Is it feasible for LV to vectorize a loop accessing A[i] using VF>2 when A has only 2 elements?


Consider an example like this

int G[1000];

void gazonk(int N) {
    int A[2] = {0};
    for (int i = 0; i < N; ++i)
      G[i] = A[i] + i;

When compiling with "-O3 -emit-llvm" ( see )
the loop is vectorized with VF=4 and we get

  %2 = alloca i64, align 8
  %3 = bitcast i64* %2 to [2 x i32]*
  %24 = getelementptr inbounds [2 x i32], [2 x i32]* %3, i64 0, i64 %21, !dbg !35
  %25 = bitcast i32* %24 to <4 x i32>*, !dbg !35
  %26 = load <4 x i32>, <4 x i32>* %25, align 8, !dbg !35, !tbaa !36

Loading <4 x i32> from something pointing into [2 x i32] seems like a bad thing (UB?).
And I believe that for example BasicAliasAnalysis will assume that the load won't alias with anything else since the size of the access is greater than the underlying object, so the code in the vector body is just crap afaict.

There are some loop guards that perhaps (hopefully) protects from running the vector body here,
but isn't it a bit weird thing to introduce such code anyway?


The code the vectorizer emits should be correct for any well defined value of N. (A program which runs this with N > 2 is full UB.)

The existing code doesn't (yet) reason about out of bounds accesses from known object sizes as a means to imply bounds on loop induction variables. It would be feasible to do so, it's just not something anyone has bothered with.


Thanks for the answer Philip.

Just to explain the background for the question:

My original problem I had was that DeadStoreElimination eliminated
stores that was intended to be used by a memcpy. It turned out that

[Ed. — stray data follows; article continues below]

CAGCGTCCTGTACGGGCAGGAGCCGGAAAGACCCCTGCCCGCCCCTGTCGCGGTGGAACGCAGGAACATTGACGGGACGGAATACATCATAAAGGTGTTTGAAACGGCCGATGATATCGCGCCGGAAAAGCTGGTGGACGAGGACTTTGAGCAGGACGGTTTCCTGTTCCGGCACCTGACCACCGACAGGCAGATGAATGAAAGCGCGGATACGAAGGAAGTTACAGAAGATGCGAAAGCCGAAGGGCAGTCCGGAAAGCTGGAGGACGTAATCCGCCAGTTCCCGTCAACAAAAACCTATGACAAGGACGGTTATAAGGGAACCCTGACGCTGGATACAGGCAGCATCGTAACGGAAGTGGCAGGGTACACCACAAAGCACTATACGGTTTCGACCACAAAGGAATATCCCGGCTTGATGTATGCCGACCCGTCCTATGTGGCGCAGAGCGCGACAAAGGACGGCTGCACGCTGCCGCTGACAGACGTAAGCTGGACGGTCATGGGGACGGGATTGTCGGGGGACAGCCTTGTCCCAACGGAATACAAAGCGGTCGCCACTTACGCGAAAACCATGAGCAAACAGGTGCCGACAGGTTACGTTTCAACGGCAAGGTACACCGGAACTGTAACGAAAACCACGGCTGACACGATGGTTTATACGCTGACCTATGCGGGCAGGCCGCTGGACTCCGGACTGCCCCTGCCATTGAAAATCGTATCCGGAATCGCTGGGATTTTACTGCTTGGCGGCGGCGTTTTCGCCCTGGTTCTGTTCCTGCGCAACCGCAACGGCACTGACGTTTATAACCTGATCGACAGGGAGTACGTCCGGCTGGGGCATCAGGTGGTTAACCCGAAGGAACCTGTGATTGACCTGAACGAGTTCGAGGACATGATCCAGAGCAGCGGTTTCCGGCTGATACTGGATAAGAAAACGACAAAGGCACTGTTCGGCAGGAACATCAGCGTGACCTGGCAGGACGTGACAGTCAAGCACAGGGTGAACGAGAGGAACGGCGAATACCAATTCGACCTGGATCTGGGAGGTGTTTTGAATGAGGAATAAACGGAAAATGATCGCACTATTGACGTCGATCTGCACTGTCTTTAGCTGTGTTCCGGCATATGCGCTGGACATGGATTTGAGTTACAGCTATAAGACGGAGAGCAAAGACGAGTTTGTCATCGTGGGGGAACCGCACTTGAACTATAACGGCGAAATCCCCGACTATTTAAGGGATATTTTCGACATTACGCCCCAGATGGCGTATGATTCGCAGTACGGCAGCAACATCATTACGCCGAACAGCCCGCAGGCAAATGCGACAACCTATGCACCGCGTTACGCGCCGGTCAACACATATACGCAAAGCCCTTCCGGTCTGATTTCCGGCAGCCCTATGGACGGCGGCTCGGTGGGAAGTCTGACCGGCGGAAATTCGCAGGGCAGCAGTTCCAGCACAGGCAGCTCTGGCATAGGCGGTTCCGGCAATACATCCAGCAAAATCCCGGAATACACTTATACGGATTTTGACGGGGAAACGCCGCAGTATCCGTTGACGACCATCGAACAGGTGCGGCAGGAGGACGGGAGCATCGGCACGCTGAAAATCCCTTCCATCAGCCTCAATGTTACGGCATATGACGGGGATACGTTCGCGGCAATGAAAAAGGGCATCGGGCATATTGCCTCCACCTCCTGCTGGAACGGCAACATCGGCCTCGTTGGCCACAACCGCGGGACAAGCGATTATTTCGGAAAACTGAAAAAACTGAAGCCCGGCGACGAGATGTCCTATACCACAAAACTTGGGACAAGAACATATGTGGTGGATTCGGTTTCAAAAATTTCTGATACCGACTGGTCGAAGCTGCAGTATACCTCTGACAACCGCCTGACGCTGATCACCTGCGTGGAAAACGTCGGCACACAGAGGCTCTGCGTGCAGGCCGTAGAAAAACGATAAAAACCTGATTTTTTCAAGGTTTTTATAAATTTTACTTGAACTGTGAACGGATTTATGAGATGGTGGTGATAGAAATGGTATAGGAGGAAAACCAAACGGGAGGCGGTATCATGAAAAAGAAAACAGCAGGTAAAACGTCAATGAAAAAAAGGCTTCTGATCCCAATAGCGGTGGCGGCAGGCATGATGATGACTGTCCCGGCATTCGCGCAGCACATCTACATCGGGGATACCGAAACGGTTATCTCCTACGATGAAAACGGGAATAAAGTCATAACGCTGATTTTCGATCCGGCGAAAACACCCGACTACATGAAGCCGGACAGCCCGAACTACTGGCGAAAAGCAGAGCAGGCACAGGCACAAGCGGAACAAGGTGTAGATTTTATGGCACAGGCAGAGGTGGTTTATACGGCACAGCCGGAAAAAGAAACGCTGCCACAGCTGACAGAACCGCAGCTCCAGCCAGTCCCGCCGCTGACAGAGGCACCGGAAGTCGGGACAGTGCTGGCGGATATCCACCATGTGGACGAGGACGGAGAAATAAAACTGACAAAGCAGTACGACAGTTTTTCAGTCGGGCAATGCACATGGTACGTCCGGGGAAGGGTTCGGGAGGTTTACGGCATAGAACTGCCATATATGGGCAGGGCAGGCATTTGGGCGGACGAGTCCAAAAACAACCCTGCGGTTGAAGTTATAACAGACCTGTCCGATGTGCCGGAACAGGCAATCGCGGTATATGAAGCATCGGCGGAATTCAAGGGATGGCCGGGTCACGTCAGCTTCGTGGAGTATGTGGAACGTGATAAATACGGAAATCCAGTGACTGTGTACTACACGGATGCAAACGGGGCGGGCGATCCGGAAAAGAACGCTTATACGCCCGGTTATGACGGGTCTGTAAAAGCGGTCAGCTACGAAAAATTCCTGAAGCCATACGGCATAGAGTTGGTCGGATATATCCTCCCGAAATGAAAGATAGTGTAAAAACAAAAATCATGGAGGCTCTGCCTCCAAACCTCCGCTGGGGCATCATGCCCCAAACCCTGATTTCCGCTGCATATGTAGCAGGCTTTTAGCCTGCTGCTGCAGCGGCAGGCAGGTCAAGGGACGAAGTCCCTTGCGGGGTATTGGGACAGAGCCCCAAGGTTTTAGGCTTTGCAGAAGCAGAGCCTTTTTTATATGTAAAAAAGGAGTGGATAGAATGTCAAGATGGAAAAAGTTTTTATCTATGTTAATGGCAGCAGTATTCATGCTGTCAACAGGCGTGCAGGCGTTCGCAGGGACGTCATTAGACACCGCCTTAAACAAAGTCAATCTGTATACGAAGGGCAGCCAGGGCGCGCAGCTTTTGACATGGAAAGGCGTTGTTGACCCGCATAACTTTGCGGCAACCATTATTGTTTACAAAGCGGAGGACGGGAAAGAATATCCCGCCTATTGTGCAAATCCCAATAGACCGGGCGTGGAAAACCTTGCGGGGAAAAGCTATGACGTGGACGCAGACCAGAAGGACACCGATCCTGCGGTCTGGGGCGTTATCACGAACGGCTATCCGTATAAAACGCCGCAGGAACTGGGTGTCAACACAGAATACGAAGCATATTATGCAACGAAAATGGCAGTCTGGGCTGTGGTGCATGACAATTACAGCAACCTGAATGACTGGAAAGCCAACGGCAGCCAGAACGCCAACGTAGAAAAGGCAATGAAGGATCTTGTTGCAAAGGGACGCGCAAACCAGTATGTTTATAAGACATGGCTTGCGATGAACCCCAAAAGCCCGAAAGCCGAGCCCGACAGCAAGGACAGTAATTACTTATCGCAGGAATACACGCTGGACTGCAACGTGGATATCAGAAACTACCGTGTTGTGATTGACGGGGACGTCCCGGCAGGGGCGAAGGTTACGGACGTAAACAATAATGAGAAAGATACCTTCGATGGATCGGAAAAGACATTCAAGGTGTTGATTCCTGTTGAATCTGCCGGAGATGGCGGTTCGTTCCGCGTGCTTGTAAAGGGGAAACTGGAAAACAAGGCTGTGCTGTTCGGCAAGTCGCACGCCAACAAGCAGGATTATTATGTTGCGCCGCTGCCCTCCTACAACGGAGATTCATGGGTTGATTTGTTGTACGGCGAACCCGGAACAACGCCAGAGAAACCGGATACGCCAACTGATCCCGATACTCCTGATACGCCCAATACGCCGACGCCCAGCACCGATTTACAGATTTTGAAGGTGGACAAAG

the input program was faulty as the memcpy was reading out-of-bounds
(although not being detected by clang, nor clang static analyzer).
In order to do some code washing, I wanted to try to find more files
that might suffer from similar out-of-bounds accesses. I did that by
hacking into BasicAliasAnalysis where it compares access sizes with
size of underlying objects to catch the problem when alias analysis
decided that use in the memcpy was consider as NoAlias due to
reading outside the underlying object (later I realized that the
same kind of check already exist in Lint.cpp in visitMemoryReference
so I could probably just have use -lint to find suspicious files).

The annoying thing with the LoopVectorizer was that I got lots of
false-positives since LV actually introduce UB in some code paths.
I decided to disable LV when doing the code washing to get rid of
such false-positives.

While it isn't a big problem for me any longer, I still think it is
a bit unfortunate that the vectorizer is creating a vector loop
with UB. No idea if that would be easy to avoid.


This sounds like a case where using msan would have caught your problem? Did you try that approach instead of static analysis?


Haven't implemented msan for our backend/architecture yet (not
sure really if it will be feasible considering size of the DSP
etc). Maybe something that could have been caught in our simulator.